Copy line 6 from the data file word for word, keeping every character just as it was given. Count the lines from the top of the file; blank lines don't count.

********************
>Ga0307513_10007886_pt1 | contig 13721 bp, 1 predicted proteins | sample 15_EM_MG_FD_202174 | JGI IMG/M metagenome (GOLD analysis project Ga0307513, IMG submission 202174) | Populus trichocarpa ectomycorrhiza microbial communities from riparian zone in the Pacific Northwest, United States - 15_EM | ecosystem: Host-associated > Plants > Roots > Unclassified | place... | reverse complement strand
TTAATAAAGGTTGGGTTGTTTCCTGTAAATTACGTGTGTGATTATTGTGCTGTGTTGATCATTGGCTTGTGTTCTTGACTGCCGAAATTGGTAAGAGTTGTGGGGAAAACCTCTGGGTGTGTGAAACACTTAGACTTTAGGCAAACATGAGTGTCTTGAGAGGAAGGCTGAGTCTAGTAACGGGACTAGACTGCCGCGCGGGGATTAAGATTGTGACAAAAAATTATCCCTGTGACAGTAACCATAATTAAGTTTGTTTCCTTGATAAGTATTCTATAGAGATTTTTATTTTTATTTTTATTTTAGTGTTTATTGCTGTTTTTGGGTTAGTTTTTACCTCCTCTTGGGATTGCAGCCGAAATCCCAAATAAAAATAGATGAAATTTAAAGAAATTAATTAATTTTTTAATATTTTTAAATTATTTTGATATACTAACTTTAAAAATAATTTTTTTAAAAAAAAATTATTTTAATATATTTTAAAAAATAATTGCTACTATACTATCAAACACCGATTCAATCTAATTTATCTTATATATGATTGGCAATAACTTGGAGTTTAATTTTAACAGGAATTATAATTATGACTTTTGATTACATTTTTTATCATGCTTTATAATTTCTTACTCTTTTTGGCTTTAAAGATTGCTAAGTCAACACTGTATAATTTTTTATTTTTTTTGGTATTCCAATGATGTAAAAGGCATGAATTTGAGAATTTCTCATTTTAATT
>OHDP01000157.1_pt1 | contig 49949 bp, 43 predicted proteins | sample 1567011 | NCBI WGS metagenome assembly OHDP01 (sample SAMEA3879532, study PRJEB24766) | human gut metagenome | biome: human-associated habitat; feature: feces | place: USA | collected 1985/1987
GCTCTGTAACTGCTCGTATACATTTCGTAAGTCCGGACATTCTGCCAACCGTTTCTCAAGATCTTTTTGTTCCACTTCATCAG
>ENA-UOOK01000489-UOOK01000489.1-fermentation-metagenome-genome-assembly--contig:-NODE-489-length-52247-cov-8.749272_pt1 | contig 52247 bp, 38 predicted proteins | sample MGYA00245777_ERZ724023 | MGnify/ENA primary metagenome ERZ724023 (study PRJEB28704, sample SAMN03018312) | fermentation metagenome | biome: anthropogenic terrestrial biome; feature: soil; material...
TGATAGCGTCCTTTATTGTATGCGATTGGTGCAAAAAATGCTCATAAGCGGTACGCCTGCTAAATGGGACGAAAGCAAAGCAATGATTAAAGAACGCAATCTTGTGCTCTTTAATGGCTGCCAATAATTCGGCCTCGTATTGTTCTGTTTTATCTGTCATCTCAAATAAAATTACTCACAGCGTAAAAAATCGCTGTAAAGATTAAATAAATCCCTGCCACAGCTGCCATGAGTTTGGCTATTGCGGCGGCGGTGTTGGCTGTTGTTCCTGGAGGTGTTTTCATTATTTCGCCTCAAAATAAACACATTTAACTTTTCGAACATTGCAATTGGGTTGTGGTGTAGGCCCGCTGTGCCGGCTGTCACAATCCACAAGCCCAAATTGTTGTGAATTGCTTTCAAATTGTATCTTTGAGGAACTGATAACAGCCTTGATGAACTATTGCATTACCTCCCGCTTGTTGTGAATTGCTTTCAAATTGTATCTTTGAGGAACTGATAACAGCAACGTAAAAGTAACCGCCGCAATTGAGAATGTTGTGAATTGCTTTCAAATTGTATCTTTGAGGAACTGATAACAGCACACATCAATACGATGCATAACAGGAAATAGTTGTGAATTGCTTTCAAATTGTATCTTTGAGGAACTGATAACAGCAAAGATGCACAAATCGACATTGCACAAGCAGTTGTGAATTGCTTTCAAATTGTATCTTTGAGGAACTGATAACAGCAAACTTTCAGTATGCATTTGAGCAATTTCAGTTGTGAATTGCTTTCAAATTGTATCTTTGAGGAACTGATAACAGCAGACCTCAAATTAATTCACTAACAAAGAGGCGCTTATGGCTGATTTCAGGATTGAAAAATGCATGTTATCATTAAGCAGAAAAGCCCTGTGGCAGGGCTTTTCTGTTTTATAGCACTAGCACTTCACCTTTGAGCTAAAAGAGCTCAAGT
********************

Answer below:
TGATAGCGTCCTTTATTGTATGCGATTGGTGCAAAAAATGCTCATAAGCGGTACGCCTGCTAAATGGGACGAAAGCAAAGCAATGATTAAAGAACGCAATCTTGTGCTCTTTAATGGCTGCCAATAATTCGGCCTCGTATTGTTCTGTTTTATCTGTCATCTCAAATAAAATTACTCACAGCGTAAAAAATCGCTGTAAAGATTAAATAAATCCCTGCCACAGCTGCCATGAGTTTGGCTATTGCGGCGGCGGTGTTGGCTGTTGTTCCTGGAGGTGTTTTCATTATTTCGCCTCAAAATAAACACATTTAACTTTTCGAACATTGCAATTGGGTTGTGGTGTAGGCCCGCTGTGCCGGCTGTCACAATCCACAAGCCCAAATTGTTGTGAATTGCTTTCAAATTGTATCTTTGAGGAACTGATAACAGCCTTGATGAACTATTGCATTACCTCCCGCTTGTTGTGAATTGCTTTCAAATTGTATCTTTGAGGAACTGATAACAGCAACGTAAAAGTAACCGCCGCAATTGAGAATGTTGTGAATTGCTTTCAAATTGTATCTTTGAGGAACTGATAACAGCACACATCAATACGATGCATAACAGGAAATAGTTGTGAATTGCTTTCAAATTGTATCTTTGAGGAACTGATAACAGCAAAGATGCACAAATCGACATTGCACAAGCAGTTGTGAATTGCTTTCAAATTGTATCTTTGAGGAACTGATAACAGCAAACTTTCAGTATGCATTTGAGCAATTTCAGTTGTGAATTGCTTTCAAATTGTATCTTTGAGGAACTGATAACAGCAGACCTCAAATTAATTCACTAACAAAGAGGCGCTTATGGCTGATTTCAGGATTGAAAAATGCATGTTATCATTAAGCAGAAAAGCCCTGTGGCAGGGCTTTTCTGTTTTATAGCACTAGCACTTCACCTTTGAGCTAAAAGAGCTCAAGT